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Retained Testicles In Pets

When a male puppy or kitten is born their testicles are inside his body, over a period of approximately two weeks they begin dropping into the scrotum through a narrow channel called the inguinal canal. This process can take longer in some puppies and kittens, if both testicles have not descended by the age of 6 months it is extremely unlikely that they will.

The undescended testicle is usually underdeveloped and non-functional, it is however a potential source of problems later in life such as becoming cancerous or twisted, which are both life-threatening conditions.

Genetics! Cryptorchidism is believed to be an inherited trait, if the parental history of the dog is known and the father had cryptorchidism, there is an increased chance that the offspring may have it. 

Purebred dogs can be more at risk, as small or toy breeds such as:

  • Pomeranian
  • Yorkshire Terrier
  • Dachshund
  • Schnauzer
  • Maltese
  • Toy Poodles
  • Chihuahua

Larger dogs such as English Bulldogs and Boxers can also be affected.


Unilateral – One testicle is affected

Bilateral – Both testicles are affected

Cryptorchidism can happen in one or both testicles, the retained testicles will continue to produce testosterone but not sperm:

This condition is rarely associated with any pain or signs unless complications occur. In the early stages, a single retained testicle is significantly smaller than the other, normal testicle. If both testicles are retained, your dog may be infertile.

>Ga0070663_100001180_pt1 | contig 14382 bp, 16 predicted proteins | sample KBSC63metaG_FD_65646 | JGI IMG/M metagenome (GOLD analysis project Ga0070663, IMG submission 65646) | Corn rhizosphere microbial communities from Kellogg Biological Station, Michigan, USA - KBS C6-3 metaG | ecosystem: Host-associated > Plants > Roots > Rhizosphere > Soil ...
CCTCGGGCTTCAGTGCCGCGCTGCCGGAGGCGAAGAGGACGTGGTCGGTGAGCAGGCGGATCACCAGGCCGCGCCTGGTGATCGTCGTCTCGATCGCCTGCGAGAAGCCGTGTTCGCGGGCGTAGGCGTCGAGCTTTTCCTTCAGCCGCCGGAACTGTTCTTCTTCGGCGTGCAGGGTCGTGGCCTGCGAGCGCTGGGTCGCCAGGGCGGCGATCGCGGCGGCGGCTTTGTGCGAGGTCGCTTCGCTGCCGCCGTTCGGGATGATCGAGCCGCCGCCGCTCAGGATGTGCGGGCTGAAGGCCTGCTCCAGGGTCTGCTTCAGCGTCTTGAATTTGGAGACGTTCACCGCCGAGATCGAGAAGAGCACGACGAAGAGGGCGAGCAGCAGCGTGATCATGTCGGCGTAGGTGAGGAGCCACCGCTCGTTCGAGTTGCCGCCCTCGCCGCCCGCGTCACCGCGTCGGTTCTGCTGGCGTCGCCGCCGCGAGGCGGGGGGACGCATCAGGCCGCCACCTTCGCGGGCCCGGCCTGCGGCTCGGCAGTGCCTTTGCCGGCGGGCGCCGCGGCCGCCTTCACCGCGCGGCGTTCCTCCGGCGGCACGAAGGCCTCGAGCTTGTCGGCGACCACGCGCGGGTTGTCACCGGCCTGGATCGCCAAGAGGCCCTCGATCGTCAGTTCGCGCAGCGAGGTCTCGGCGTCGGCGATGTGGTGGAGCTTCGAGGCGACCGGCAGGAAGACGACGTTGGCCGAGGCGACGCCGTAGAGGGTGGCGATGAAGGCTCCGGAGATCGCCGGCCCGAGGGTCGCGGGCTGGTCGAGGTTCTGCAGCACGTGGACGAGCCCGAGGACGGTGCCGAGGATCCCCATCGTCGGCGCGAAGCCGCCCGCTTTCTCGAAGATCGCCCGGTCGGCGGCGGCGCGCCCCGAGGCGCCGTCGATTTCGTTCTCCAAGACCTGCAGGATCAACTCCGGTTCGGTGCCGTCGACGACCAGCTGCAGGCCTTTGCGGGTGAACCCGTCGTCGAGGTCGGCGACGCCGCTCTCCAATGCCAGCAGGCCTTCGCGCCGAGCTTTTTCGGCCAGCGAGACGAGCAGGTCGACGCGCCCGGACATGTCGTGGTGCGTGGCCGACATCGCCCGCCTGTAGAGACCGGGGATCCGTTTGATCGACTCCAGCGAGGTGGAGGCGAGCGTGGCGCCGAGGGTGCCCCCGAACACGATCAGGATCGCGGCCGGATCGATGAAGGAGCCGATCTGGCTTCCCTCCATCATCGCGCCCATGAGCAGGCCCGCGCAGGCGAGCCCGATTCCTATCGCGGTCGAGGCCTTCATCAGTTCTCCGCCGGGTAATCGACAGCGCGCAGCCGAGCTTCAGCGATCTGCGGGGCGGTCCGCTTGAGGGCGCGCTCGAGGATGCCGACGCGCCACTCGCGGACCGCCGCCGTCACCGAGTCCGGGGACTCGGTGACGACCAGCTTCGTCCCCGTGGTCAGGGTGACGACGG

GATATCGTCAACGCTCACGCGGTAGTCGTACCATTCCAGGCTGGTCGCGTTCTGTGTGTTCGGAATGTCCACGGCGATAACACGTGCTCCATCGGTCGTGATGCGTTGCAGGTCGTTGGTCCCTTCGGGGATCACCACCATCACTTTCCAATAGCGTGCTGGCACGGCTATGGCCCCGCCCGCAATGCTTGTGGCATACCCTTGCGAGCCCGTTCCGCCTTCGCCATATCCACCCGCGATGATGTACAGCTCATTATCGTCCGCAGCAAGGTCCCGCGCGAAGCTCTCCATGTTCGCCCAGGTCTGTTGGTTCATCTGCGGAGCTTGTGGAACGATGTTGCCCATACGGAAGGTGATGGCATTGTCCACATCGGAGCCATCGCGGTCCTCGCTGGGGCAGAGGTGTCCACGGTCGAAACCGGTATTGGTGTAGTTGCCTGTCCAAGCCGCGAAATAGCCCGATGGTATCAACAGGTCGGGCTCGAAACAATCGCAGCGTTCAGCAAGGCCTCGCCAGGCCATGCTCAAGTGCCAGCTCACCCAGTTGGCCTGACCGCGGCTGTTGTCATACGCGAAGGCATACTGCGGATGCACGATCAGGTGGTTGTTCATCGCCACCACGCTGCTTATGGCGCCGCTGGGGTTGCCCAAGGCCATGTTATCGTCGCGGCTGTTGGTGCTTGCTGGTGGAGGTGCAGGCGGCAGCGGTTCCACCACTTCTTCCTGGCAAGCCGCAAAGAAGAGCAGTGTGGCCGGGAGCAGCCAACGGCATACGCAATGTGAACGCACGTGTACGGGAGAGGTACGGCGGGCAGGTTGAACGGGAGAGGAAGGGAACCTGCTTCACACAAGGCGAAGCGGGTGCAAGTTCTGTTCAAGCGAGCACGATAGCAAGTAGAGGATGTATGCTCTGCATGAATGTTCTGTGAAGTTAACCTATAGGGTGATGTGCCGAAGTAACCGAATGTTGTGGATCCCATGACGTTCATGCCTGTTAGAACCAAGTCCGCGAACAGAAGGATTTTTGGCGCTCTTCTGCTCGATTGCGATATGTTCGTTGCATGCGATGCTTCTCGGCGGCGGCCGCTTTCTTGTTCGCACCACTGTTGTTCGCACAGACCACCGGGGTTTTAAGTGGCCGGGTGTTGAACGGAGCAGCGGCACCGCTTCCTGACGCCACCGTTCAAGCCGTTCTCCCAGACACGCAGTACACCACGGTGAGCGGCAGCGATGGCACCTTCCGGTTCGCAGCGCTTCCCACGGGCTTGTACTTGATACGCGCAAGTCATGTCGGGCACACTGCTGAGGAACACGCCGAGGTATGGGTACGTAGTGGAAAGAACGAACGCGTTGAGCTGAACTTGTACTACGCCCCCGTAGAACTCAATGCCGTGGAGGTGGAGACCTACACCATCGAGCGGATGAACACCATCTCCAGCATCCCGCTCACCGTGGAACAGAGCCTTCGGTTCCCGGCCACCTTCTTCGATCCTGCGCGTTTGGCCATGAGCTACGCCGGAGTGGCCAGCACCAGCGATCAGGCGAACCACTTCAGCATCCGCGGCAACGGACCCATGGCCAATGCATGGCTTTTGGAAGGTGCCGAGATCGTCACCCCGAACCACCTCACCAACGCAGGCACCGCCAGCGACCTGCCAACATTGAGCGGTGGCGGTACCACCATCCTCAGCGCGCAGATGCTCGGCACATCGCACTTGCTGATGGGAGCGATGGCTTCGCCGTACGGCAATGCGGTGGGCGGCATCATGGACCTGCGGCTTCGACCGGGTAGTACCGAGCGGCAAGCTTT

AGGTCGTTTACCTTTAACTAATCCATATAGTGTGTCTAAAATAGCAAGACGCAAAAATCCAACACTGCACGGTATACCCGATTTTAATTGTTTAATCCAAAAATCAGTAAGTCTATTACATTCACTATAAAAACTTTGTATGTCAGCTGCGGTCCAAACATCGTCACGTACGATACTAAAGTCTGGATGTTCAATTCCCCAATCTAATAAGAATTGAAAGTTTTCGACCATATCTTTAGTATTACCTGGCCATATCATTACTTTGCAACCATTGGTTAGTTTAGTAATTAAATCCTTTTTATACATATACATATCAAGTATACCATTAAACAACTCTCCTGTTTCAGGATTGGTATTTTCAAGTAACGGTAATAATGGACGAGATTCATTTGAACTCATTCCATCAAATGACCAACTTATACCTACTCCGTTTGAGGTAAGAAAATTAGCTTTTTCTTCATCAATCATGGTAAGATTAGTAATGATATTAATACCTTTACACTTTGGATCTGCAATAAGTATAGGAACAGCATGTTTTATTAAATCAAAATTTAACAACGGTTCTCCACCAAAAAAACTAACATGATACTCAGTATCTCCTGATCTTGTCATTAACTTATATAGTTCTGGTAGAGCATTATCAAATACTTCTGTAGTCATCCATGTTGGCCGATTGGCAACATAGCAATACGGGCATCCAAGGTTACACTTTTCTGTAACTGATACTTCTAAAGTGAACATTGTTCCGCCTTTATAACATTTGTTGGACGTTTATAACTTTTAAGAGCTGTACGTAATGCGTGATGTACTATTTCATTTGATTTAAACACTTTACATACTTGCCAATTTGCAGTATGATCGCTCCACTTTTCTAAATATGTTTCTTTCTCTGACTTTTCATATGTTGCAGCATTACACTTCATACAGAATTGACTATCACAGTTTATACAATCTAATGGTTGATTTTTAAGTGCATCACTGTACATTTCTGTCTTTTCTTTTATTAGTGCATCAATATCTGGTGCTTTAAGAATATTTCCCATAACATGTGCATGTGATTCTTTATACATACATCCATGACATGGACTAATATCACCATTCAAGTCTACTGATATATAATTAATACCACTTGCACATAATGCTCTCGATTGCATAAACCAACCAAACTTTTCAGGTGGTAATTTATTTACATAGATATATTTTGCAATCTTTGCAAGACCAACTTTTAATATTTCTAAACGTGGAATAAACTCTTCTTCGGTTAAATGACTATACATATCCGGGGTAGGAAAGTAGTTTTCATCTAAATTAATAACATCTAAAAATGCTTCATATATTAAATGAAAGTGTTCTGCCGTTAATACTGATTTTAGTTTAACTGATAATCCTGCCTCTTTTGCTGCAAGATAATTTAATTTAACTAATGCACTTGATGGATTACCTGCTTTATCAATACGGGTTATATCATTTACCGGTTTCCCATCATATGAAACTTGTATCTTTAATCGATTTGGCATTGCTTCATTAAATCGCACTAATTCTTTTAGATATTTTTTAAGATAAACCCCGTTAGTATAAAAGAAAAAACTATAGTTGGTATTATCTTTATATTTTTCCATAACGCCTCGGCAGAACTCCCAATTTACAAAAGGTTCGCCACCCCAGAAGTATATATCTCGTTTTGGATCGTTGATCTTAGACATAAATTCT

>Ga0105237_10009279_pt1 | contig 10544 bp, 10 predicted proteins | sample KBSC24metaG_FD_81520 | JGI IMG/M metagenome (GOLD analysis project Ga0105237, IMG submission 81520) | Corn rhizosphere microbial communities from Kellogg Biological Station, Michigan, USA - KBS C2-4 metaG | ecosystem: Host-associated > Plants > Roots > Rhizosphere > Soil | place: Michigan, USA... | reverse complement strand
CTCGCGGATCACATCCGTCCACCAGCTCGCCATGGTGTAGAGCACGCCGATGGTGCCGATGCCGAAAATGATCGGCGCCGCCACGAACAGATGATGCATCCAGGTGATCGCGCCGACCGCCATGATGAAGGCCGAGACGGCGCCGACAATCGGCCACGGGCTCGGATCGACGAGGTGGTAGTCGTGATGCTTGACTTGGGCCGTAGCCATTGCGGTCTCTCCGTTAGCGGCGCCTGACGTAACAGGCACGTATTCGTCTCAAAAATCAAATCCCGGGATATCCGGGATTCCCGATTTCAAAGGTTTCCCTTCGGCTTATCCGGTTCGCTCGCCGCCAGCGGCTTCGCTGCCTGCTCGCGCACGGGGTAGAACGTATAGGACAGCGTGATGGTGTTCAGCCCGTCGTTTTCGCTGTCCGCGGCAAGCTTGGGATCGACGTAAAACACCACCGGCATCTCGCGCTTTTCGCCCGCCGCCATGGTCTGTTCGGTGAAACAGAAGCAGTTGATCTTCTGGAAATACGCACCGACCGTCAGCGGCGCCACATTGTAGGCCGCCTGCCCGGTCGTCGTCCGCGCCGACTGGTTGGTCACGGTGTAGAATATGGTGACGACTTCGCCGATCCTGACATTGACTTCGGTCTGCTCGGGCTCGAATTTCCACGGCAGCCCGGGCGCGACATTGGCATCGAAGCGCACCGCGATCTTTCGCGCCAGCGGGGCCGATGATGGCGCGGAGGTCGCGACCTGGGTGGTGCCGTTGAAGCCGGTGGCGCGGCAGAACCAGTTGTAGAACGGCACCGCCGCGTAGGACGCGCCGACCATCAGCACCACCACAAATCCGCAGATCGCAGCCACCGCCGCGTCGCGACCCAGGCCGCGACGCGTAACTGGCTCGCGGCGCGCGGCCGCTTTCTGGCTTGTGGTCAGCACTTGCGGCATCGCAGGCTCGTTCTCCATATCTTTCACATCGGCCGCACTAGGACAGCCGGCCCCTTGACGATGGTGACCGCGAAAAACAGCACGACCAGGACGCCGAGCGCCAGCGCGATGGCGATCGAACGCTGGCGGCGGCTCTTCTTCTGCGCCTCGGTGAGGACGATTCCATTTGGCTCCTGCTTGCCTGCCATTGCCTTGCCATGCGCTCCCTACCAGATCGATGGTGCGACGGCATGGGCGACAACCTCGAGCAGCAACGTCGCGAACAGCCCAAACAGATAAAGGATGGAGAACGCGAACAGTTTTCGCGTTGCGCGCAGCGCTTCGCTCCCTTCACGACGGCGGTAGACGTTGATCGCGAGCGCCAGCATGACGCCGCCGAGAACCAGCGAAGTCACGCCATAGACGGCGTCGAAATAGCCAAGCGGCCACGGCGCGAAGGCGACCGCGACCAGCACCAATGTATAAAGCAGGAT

Cryptorchidism is diagnosed by palpation of the scrotum and finding the absence of one or both testicles. The diagnosis is frequently made in the young healthy dog or cat when he is presented to the veterinarian for a routine health check or castration. Often the owner is unaware that the problem exists.

It is possible to remove most undescended testicles surgically, however, the exact operation your dog needs will depend on where his testicles(s) are sitting:

  • Abdomen – If they are in the tummy, we will need to open your dog up to find and remove them.
  • Inguinal Canal – If they are stuck in the groin, we may decide to remove them through the skin.
  • Keyhole Cryptorchidectomy – Less invasive surgery with a speedier recovery.

Removing retained testicles is complex compared to normal castration, especially if they are difficult to locate.

Keyhole Cryptorchidectomy.

If you suspect your pooch has a retained testicle, please get in touch, or: